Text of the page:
Factors to consider when deciding your team size

Function types: different jobs have different levels of communication overhead. This very much depends how many dependencies there are on the team members work with colleagues. A sales person might be able to work independently on closing sales, without the need to collaborate with any colleagues. Then the team can be scaled vertically with little concern for communication overhead. You will only see a small decline in communication efficiencies with team size. However, a software team may have more dependencies. For example if you are working on the same project or code base, then you will see a sharper decline in communication efficiency as you scale.

If team members have overlapping work (high dependancy), smaller teams could be are more effective. If you don’t have much overlapping work (low dependency), you can afford larger teams.

Team member types: if you have team members that are not proactive communicators, you’ll feel communication overheads more. If you have independent workers who are proactive you could stretch to the max team size. You need good communicators and listeners, team members maybe proactive at sharing their updates, but not so good at listening or retrieving information from your documentation.

You can choose to put pressure on certain points of the organisation depending on the types of people in the team.

Level of documentation: if you have lots of processes and information written down, this can reduce communication overhead. If your team has a habit of finding answers in your knowledge base over asking a human, you have greater scope to scale.

This is a constant battle to document as you go. If you have built this habit, your documentation may be maintained. If you haven’t built this habit, then your documentation will be declining until your next big push to document again.

Management structures: do you have or do you want to have bigger management structures? This might be sophisticated software to organise work, it maybe a manager with strong coordination skills or it maybe a high manager to report ratio. Is it easier for a manager to mange 3 teams of 2 or one team of 6? It takes a greater level of organisation to manage more teams, coordinating 3 teams work, over 1.

Formula to choose your team size

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Score your team out of 5 on each the following questions:

  1. Function types: do team members have a high level of dependancy on others work?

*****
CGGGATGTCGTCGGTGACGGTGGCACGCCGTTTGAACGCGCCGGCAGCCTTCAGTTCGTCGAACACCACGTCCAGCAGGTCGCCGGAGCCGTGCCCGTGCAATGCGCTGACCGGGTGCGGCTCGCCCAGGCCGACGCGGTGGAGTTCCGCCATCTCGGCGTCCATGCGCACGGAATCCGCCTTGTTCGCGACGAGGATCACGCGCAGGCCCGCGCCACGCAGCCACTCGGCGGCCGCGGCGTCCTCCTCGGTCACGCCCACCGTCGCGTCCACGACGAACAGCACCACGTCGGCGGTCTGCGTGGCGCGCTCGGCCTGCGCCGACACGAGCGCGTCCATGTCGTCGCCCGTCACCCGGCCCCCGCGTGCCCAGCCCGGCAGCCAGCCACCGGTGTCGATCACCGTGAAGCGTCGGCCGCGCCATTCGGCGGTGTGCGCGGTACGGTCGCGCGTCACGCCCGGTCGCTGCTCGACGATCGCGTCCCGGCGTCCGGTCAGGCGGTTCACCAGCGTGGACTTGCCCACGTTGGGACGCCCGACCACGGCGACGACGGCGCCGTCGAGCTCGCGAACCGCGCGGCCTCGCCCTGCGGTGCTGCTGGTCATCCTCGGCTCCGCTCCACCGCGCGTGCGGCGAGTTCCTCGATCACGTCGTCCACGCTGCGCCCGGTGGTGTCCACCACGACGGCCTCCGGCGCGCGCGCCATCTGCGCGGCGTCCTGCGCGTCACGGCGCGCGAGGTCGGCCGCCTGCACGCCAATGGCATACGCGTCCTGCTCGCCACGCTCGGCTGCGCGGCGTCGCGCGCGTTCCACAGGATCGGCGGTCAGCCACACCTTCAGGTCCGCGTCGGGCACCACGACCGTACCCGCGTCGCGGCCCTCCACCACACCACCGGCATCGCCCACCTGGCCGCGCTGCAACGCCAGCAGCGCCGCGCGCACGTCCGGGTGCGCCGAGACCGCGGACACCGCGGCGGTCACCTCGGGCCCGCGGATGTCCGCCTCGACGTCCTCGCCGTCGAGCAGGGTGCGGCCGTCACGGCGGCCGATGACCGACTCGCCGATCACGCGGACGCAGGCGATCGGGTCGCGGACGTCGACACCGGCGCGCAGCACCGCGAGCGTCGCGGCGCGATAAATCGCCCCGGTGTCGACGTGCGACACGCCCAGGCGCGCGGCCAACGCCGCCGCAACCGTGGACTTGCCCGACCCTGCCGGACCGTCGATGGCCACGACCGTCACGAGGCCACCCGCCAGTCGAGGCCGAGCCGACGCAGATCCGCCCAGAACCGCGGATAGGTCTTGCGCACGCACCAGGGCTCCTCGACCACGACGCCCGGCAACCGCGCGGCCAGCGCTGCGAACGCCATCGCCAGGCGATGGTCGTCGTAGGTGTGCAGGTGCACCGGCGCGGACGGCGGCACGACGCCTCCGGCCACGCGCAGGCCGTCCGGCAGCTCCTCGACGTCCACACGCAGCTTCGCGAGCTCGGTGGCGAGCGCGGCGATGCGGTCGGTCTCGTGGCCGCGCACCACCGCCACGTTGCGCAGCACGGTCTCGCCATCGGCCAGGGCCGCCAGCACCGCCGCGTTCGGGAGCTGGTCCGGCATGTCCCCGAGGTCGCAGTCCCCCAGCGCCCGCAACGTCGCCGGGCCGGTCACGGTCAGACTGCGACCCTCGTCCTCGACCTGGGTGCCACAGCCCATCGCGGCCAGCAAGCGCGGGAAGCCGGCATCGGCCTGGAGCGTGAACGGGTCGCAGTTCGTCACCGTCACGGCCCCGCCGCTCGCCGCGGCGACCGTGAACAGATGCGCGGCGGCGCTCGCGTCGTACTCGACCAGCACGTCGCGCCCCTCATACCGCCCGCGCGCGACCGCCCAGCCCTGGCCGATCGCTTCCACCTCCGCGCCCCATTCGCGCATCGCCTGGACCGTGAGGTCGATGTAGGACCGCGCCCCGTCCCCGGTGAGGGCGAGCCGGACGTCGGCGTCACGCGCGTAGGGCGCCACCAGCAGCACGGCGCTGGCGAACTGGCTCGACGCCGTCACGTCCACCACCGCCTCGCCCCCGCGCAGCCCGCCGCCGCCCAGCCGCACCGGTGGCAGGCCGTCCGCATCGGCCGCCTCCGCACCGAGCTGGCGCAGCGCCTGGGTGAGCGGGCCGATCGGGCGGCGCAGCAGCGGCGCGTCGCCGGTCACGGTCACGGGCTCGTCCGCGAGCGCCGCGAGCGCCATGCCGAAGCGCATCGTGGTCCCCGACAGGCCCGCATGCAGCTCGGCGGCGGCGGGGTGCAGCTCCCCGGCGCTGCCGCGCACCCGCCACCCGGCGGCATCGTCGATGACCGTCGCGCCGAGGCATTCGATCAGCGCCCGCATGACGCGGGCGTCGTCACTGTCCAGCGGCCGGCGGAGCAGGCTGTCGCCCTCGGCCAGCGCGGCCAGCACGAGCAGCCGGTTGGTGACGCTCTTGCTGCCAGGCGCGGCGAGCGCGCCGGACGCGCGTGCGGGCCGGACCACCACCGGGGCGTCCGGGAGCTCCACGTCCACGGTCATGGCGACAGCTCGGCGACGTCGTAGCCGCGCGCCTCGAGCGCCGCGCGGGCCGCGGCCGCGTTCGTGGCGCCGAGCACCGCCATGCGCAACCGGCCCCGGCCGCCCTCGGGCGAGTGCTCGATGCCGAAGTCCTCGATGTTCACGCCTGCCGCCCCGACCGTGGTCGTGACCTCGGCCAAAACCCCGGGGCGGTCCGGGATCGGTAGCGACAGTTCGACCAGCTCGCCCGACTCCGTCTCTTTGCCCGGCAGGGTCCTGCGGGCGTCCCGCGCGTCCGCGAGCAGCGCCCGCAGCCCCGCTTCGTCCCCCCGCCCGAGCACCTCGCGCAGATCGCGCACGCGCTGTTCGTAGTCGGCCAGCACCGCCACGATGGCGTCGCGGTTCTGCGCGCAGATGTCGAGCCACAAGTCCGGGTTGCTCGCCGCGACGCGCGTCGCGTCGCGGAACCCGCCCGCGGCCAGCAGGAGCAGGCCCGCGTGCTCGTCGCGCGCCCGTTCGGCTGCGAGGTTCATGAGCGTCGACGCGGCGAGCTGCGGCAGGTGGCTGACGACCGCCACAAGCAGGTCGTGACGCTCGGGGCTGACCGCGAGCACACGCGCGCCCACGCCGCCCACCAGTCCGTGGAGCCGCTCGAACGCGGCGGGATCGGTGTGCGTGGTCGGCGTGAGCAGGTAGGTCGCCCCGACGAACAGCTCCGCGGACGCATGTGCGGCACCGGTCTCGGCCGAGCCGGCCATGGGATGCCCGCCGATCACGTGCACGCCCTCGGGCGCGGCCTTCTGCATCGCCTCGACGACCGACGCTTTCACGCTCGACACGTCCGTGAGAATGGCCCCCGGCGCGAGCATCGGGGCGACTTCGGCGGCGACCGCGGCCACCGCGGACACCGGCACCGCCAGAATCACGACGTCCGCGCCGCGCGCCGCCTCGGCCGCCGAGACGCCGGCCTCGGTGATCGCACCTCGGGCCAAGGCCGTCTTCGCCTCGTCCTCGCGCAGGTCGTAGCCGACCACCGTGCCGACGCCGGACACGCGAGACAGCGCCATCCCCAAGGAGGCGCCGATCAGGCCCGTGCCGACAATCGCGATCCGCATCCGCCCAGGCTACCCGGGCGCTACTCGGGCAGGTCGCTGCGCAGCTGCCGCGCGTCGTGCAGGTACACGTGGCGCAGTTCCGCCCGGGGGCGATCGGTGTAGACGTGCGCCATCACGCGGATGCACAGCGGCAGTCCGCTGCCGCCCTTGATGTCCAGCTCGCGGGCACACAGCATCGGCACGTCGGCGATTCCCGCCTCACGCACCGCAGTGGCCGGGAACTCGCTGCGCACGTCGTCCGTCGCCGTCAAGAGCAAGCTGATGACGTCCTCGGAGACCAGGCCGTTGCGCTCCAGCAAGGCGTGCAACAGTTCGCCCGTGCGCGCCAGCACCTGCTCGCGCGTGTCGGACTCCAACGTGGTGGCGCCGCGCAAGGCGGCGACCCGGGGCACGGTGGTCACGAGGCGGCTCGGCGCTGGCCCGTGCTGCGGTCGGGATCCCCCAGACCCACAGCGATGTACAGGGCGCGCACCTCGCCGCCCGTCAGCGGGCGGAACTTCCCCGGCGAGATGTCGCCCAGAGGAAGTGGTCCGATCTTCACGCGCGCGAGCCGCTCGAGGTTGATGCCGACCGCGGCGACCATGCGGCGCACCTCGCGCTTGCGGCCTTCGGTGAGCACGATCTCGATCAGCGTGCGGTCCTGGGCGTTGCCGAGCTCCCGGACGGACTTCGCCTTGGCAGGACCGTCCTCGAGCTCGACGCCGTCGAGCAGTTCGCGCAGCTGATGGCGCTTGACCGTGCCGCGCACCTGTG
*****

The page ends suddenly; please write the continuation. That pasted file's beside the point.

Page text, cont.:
- Individuals need to collaborate with others daily = 5

- Individuals need to collaborate with others every week = 3

- Individuals need to collaborate with others every other week = 1

Choose a score of 1–5.

2. Team member types: do you have highly collaborative team members?


- No team members are highly collaborative and proactive in sharing information = 5

- Some team members are highly collaborative and proactive in sharing information = 3

- All team members are highly collaborative and proactive in sharing information = 1

Choose a score of 1–5.

3. Level of documentation: do you have operational and process questions written down?


- Individuals ask colleagues for operational or process information over looking it up = 5

- Individuals sometimes source information from our documentation and sometimes ask colleagues = 3

- Individuals usually source information from our documentation= 1

Choose a score of 1–5.

4. Management structures: do team members have clarity on objectives, progress and steps ahead at all times?


- Individuals don’t have clarity on objectives, progress or future steps on projects = 5

- Individuals have clarity on the objectives of projects only = 3

- Individuals always have clarity on objectives, progress or future steps on projects = 1

Choose a score of 1–5.


Add up your scores for each question.

14-20 points = you have the ability to construct teams of 2–8 members

8–13 points = you have the ability to construct teams of 4–8 members

1–7 point = you should construct teams of 6–8 members

For teams without many dependancies, you may choose to go up to 8 regardless. For teams with dependancies, the crux of the team size debate might be specialisation vs autonomy. If you aren’t precious about trying to specialise and you have the infrastructure, small teams are going to be more efficient. Small teams have game changing benefits in high ownership and autonomy. Ownership and autonomy have huge influence on motivation and happiness. Which personally, is the most important factor for me.

If you want to specialise or you don’t have the infrastructure, stick to the production line (vertical scaling) playbook. This is certainly the more common approach.